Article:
Posted on 16 December 2016
Women politicians use the power of jewelry to send subliminal messages.
From Roman amulets to the grand pearls of mighty society hostesses, baubles have projected the values and aspirations of the wearer.
But power jewelry today is used more subtly - to underscore a shift in message, target a specific audience or suggest a more irreverent side to a staid image. The new trend in power jewelry relies on a single good-quality piece that draws the eyes, rather than an ensemble of busy ones.
The palette for women in power is more neutral and subtle than it was a decade ago, with pearls, brooches, silver and black.
For Hilary Clinton, it used to be a hefty pair of gold earrings, or diamond and sapphire ones- classy bling left over from her days as first lady.
In Clinton's case, that has meant downplaying some of the showier pieces that until recently defined style. On her second quest for the presidency, Hillary's jewelry consists of classic adornments with a note of folksy sentimentality.
Red is the colour of power
Theresa May, Britain's post-Brexit prime minister, has also marked a political journey through her choice of jewelry.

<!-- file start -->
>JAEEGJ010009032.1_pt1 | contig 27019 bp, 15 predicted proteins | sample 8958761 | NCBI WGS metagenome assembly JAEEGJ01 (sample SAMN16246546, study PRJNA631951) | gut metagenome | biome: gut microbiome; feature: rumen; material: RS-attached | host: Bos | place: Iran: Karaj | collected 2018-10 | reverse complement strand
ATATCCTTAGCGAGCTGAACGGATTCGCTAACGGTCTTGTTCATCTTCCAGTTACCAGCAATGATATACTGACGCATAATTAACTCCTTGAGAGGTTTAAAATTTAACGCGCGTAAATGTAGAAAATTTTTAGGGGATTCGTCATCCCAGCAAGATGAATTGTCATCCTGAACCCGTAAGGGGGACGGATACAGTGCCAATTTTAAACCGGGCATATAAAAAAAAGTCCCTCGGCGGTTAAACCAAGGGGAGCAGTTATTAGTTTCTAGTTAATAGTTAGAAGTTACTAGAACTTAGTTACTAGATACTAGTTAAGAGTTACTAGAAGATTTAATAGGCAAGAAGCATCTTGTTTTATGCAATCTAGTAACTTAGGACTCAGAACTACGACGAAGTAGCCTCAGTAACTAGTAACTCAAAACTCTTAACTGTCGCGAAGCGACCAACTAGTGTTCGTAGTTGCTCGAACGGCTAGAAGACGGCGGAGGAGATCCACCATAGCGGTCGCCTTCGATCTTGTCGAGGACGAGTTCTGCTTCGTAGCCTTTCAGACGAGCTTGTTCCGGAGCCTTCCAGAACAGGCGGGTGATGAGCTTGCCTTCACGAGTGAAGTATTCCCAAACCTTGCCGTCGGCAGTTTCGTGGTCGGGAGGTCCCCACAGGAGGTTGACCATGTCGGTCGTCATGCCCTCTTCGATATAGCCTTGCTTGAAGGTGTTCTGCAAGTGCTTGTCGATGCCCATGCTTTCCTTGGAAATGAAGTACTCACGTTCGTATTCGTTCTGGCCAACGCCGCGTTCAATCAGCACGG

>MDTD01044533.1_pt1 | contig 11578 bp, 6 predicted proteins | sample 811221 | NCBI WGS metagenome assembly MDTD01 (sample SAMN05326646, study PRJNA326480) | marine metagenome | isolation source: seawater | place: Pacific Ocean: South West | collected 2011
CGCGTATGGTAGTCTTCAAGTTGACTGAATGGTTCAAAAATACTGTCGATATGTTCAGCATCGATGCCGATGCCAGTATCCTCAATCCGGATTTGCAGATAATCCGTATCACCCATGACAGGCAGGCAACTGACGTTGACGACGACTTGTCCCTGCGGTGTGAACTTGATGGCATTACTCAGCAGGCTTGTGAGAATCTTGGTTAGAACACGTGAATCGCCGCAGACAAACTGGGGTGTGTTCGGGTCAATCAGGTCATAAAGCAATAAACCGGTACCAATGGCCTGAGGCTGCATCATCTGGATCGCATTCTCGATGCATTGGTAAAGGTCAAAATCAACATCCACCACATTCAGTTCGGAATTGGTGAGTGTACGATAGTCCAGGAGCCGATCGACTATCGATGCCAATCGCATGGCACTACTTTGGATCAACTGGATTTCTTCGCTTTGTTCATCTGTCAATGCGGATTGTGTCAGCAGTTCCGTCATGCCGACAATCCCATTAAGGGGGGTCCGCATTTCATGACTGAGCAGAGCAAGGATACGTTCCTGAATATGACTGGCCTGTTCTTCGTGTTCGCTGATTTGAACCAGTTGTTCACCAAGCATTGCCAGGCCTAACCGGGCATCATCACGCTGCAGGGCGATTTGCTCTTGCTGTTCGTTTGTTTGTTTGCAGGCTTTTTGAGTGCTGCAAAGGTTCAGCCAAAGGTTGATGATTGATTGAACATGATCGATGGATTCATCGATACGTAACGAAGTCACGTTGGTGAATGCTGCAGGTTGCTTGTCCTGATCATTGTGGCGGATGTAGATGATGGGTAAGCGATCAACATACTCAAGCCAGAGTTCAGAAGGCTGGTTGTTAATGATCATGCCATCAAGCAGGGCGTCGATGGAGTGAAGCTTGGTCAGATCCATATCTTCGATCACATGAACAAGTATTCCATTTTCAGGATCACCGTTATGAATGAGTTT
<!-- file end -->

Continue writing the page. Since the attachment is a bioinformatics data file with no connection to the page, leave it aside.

Everyone remembers the large Margaret Thatcher's imperious adornments -long strings of pearls and regal brooches
Like many prominent women of the Conservative tribe, May, begun by emulating Thatcher's old-fashion style.
She sharpened her accessories and now sports quirky geometric jewelry, like an eye-catching necklace or large blue molecules, like the one she wore on her first cabinet meeting. A silver necklace with dominatrix overtones..
Madeline Albright, America's first female Secretary of State, has described using her "pins" (power jewelry types under the term "brooch") to project defiance and strategic aim.
Some traditions survive new trends. Michelle Obama's is famous for outsized pearls, while Clinton selects a large pearl collar for formal meetings. But women don't have to wear pearls and gems to communicate with jewelry.
Albright’s décolletage diplomacy began after the first Gulf war, when Iraqi media described her as an “unparalleled serpent”. Revenge was swift. “I happened to have a snake pin, and wore it to my next meeting on Iraq,” she recalls. “I was the only woman on the Security Council, and I decided to get some more costume jewellery. On good days, I wore flowers and butterflies and balloons, and on bad days, all kinds of bugs and carnivorous animals.”
Here again, we can see the use of red suit as the colour of power and persuasion along with subtle silver jewelry.
Source of information @The Economist